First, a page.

They experience tunnel vision not because there is anything wrong with their eyes, but because their brain is damaged in the area that receives the signals from our peripheral vision.
By Carole Larkin
Alzheimer's Reading Room
This is not a well known fact, but many people with a dementia are affected with something that works like what we call tunnel vision. This tunnel vision can affect their thoughts and behavior.
We are going to do something interactive here folks. I want you to do this. Seriously. Do this.
Make a circle with your thumb and first finger of both hands and put both hands up to your eyes. (Take your glasses off first please.) Notice that your peripheral vision is gone. You are looking through a tunnel. You can see straight ahead of you, but can’t see above or below you, or to either side of you. Right?
Stand up. That’s right. Stand up, still with your fingers in a circle around your eyes. Feel a little unbalanced? You should. Take 5 steps looking straight ahead. DON’T LOOK DOWN AT THE FLOOR. Notice how unsure you are in your walking? It’s perfectly natural for you to be unsure because guess what? You can’t see where you are going! Pretty scary. Right?
Now turn around and walk the 5 steps back to your chair with your fingers still in a circle around your eyes. This time, look down at the floor. Better. Right? You can see where you are going and you feel more secure.
Have a seat, put your hands down (put on your glasses). The interactive part is over.
- What is Alzheimer's Disease? What are the Eight Types of Dementia?
- What is the Difference Between Alzheimer’s and Dementia
- Test Your Memory for Alzheimer's (5 Best Tests)
|Subscribe to the Alzheimer's Reading Room|
What you just experienced is a taste of what many people who have a dementia experience all day every day.
They experience it not because there is anything wrong with their eyes, but because their brain is damaged in the area that receives the signals from our peripheral vision. So they can’t see anything except straight ahead without making the conscious effort to move their head instead of their eyes to see. Because cognitive illness can take away the executive function of planning and knowing cause and effect, many people will not know to move their head to see the bigger picture in front of them.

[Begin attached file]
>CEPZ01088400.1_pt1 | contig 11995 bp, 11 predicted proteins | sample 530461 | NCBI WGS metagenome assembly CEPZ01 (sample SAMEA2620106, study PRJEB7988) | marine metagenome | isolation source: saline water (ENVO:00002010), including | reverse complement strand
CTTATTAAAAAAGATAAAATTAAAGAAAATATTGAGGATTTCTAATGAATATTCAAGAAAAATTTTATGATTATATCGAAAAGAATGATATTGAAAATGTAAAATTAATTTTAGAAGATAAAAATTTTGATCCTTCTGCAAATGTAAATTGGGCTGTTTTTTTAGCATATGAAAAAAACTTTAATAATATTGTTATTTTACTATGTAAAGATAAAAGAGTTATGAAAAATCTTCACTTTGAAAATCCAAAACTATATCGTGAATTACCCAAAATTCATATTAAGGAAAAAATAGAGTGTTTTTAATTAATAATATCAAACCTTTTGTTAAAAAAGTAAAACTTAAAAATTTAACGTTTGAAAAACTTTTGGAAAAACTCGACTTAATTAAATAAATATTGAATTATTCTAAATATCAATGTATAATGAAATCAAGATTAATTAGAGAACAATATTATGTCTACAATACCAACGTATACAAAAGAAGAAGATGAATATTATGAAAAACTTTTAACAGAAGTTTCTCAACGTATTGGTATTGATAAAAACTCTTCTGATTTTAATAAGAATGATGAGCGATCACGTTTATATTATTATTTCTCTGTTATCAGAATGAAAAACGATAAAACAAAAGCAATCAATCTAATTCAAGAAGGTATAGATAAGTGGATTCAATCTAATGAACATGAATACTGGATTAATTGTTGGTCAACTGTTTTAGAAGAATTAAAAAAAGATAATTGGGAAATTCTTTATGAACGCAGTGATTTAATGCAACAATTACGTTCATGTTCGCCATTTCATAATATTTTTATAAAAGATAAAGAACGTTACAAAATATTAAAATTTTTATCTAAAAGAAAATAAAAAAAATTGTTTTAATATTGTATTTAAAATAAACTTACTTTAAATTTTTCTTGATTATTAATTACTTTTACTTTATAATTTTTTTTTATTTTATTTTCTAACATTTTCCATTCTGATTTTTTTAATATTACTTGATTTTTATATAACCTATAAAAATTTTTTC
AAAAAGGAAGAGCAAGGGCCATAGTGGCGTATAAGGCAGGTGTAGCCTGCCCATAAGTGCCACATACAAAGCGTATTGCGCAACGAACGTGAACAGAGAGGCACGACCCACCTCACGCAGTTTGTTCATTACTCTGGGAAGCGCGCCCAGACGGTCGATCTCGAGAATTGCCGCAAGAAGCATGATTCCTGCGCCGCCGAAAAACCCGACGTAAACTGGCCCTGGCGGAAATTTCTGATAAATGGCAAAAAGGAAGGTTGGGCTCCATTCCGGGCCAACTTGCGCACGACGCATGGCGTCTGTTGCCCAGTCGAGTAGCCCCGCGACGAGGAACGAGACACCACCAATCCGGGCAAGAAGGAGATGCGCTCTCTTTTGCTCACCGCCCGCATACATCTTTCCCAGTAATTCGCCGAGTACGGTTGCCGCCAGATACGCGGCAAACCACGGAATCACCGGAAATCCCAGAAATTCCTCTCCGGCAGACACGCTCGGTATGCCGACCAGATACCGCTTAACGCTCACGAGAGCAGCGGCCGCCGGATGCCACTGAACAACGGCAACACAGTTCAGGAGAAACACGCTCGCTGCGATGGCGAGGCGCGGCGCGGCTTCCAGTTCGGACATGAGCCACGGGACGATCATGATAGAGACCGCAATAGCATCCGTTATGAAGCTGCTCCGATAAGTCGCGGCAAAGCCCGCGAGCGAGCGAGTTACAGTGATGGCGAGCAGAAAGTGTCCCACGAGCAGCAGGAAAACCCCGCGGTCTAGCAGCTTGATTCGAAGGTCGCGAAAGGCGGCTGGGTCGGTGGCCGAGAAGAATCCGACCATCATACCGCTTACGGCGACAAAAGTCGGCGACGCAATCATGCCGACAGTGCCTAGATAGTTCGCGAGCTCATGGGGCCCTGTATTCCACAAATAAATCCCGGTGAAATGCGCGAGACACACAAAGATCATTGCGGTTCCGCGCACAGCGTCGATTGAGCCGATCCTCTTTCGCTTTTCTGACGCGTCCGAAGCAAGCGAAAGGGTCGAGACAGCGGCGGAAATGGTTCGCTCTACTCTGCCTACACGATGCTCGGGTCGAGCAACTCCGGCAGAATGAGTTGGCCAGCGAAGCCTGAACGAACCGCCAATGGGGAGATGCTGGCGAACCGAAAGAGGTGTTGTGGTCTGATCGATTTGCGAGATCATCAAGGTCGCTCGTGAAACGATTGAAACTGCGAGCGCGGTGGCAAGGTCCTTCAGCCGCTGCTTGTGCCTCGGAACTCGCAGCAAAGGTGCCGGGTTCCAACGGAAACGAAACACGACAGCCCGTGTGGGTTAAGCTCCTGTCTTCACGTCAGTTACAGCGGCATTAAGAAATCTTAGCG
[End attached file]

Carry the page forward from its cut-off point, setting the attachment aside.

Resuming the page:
This tunnel vision can affect many things in their lives. Think about it. Ever wonder why so many people with dementia (and do not have the hunched back from osteoporosis) walk slowly and with their head down, looking at the floor? Now you know. There’s a logical reason for it. They can’t see where their walking without doing this. Not seeing and having unsure footing naturally causes fear of falling, something we all don’t want to happen. What happens when you are fearful of falling? You move slowing and carefully, trying to keep your balance at all times. There you have it. A logical reason for the way they walk.
Think about how the tunnel vision affects other things in life. They put things down somewhere and then accuse people of stealing it or moving it. Why? Because if they don’t move their heads, they can’t see it! If they can’t see it, it’s obviously not there. If it’s not there, and they don’t remember putting it down ( which of course they don’t) due to short term memory loss and lack of attention to what actions they take; then logically it’s gone and they had nothing to do with it. See? That’s how that happens.
I could go on and on, but you get the picture. That’s why professionals say, if you want to stop wandering out of the house, try a deadbolt above or below eyesight on the front and back doors. Or maybe a stop sign at eye level could work. The important thing is now you know why it could work; you can use this knowledge to make the environment friendlier and safer for your loved one.
- Problems with Balance, Walking, Falling Can Be an Early Sign of Dementia
- Majority of Adults Fear Alzheimer's Disease, Want Greater Effort to Defeat It
- Is Coconut Oil a Treatment for Alzheimer's Disease?
- Urinary Tract Infections Can Hasten Memory Loss in Alzheimer's Patients
Original content Bob DeMarco, the Alzheimer's Reading Room